Building a wall of silence
“Words are like swords, if you use them the wrong way, it’ll turn into ugly weapons, ” according to author, Gosho Aoyama; but I’ve learned the hard way that the absence of words can also harm and scar.
I had a disagreement with a friend the other day over how she was managing a certain problem. To cut the story short, a common friend advised that I “block” the person from the messaging app the next time she texts me, and for a brief moment, I considered simply ignoring the person in question and eventually, ceasing communication with her.
But something didn’t seem right…silencing another person made me anxious…
For one thing, the application claims that the process is discreet and that “the other person would not be notified that you blocked them.” Silencing someone without their knowledge is a very sneaky act. I’d be a coward if I do that! So the next day I tried to reach out to her via chat. However, the other person has gone silent.
According to Debra Lyn Bassett’s paper, Silencing Our Elders, there are five functions of silence: linkage (silence to bond or separate people), affecting (to heal or wound), revelation (to make something known or hide something), judgmental (to assent or dissent), and activating (thoughtfulness or mental inactivity).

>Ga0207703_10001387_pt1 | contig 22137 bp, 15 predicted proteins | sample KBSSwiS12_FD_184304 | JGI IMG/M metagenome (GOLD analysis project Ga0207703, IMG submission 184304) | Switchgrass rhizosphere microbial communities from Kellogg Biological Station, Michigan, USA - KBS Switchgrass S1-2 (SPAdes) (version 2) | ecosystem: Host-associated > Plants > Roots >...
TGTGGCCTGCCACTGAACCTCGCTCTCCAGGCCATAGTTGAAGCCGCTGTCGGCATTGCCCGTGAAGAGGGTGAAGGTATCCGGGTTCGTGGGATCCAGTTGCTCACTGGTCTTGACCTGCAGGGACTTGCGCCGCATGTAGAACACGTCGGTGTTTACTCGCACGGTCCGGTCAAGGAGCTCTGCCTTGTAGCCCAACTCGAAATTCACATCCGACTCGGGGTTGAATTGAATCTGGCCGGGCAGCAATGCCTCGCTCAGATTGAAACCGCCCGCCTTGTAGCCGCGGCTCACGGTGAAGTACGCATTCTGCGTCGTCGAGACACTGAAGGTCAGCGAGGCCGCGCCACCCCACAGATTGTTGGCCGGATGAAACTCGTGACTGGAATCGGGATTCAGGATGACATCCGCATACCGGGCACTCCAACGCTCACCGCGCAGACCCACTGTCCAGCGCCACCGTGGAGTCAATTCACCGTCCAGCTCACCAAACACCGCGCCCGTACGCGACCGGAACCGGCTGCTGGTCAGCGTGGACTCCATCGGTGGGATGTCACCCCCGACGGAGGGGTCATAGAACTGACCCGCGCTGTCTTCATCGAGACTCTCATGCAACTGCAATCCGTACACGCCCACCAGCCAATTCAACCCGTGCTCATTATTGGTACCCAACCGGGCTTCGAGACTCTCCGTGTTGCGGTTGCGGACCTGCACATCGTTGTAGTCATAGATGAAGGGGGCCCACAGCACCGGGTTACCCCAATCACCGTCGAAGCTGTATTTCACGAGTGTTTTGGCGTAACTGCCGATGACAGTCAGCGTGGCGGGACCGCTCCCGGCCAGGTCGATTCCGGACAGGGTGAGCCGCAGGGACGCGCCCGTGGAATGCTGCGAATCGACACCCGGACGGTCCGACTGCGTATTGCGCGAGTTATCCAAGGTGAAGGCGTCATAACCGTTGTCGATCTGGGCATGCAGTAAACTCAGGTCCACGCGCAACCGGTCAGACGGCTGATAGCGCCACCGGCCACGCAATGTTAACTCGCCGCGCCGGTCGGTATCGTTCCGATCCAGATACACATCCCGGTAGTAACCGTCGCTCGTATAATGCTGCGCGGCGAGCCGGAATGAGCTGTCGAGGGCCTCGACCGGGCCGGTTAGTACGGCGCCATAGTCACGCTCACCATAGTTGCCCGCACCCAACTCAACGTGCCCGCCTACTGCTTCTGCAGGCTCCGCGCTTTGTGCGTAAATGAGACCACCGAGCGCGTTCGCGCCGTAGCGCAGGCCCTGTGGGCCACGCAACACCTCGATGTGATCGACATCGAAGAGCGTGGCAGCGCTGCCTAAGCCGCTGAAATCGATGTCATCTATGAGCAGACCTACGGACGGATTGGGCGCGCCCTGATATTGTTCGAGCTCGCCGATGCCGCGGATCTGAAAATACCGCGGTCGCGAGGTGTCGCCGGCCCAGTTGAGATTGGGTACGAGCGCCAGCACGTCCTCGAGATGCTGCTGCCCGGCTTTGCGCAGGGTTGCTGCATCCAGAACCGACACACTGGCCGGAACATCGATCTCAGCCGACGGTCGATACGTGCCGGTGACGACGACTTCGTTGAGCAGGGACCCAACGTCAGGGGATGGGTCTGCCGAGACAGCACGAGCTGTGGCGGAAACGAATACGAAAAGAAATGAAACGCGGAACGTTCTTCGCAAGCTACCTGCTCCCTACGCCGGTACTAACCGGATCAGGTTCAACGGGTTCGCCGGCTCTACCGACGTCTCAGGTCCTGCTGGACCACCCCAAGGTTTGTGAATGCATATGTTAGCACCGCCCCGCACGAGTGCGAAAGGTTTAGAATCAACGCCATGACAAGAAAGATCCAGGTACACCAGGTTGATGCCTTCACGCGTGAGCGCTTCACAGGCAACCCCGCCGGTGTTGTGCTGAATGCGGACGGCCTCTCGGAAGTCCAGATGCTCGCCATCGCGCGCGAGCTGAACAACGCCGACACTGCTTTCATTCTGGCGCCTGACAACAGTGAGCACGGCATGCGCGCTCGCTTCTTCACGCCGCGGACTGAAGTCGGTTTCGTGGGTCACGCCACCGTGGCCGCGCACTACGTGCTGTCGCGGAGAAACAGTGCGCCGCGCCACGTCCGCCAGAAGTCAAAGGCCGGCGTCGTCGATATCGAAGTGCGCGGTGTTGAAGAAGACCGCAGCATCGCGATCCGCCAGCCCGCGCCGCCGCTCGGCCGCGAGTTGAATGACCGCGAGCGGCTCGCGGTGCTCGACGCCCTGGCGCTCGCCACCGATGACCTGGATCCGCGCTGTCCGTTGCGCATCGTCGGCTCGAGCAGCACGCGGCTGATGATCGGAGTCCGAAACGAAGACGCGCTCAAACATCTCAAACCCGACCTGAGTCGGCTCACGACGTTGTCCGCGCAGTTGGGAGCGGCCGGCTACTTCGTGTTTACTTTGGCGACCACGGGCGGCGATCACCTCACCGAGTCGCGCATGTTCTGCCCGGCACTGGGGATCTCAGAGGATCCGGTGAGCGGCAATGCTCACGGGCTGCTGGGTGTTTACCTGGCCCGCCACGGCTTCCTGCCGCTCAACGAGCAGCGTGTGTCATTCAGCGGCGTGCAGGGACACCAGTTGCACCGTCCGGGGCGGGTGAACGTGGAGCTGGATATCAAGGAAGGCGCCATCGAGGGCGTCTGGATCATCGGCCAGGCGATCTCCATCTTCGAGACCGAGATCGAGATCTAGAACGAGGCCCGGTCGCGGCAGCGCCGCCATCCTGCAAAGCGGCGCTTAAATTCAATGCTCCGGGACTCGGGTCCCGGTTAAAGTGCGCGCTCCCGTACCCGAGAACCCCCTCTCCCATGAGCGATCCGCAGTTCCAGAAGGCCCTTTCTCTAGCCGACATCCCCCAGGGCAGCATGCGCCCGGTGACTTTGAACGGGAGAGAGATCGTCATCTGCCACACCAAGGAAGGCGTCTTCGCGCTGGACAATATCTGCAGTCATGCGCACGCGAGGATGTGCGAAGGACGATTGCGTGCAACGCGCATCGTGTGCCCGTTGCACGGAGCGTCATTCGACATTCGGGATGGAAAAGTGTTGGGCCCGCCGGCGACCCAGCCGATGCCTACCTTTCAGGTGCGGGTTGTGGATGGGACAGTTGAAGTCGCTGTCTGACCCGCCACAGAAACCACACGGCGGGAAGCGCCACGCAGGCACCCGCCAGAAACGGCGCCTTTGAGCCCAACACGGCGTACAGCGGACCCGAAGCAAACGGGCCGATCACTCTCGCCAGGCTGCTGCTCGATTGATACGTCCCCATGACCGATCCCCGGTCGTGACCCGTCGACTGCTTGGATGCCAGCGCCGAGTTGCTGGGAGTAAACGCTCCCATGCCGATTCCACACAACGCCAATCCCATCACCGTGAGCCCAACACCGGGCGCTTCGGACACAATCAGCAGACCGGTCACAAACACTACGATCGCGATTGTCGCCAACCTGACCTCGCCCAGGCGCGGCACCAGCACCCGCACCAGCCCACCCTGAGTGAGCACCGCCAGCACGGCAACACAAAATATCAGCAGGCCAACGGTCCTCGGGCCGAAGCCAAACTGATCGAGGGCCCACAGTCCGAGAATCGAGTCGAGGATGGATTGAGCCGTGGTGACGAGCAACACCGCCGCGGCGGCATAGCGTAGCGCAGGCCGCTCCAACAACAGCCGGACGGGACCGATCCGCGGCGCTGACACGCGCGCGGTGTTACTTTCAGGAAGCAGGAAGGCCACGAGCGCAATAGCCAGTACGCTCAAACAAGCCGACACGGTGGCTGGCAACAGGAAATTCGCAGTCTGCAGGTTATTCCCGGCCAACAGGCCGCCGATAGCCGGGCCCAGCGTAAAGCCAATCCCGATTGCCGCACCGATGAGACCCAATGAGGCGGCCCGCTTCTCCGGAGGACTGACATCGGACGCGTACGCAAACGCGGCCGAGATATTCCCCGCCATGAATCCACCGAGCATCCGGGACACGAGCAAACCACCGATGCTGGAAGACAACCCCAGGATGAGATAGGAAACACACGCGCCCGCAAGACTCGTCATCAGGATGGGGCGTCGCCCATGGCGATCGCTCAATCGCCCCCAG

Silencing (someone) is a form of manipulation. Going mute on someone important to you or silencing them by hindering them from speaking up, communicating with you, or expressing their reason is controlling a situation on your terms. If you need to remain silent, convey this to the other person and communicate your need for a “time-out” conscientiously.
“Tampo” speaks louder than words
“Tampo”, which is similar to a silent treatment or “sulking” in Filipino culture, is a nonverbal response to show displeasure when an outcome is not reached, expectations are not met, or actions are not reciprocated. It is also a reaction by someone who feels unfairly treated or who is envious or jealous.
Filipinos employ tampo because they are naturally non-confrontational. They consider confrontational directness to be hostile and impolite. (Source: Asian Pacific Policy and Planning Council)
Parties in a close relationship are “expected” to be aware and sensitive to each other’s emotions. Any changes in mood must be noticed and dealt immediately by the other party, or they will be given the cold shoulder.
While some dismiss tampo as a petty or infantile response, such conduct must be handled because it can lead to a greater communication gap or the eventual breakup or degeneration of a relationship.
Tampo can only be directed at someone with whom one has a close relationship or when it is assumed that a certain level of comfortability has already been attained. Awareness of the tampo indicates and demonstrates the “level of mutual knowing or closeness” (Source: Thomas Aquinas and a Filipino Virtue Ethics, Loob and Kapwa, p159)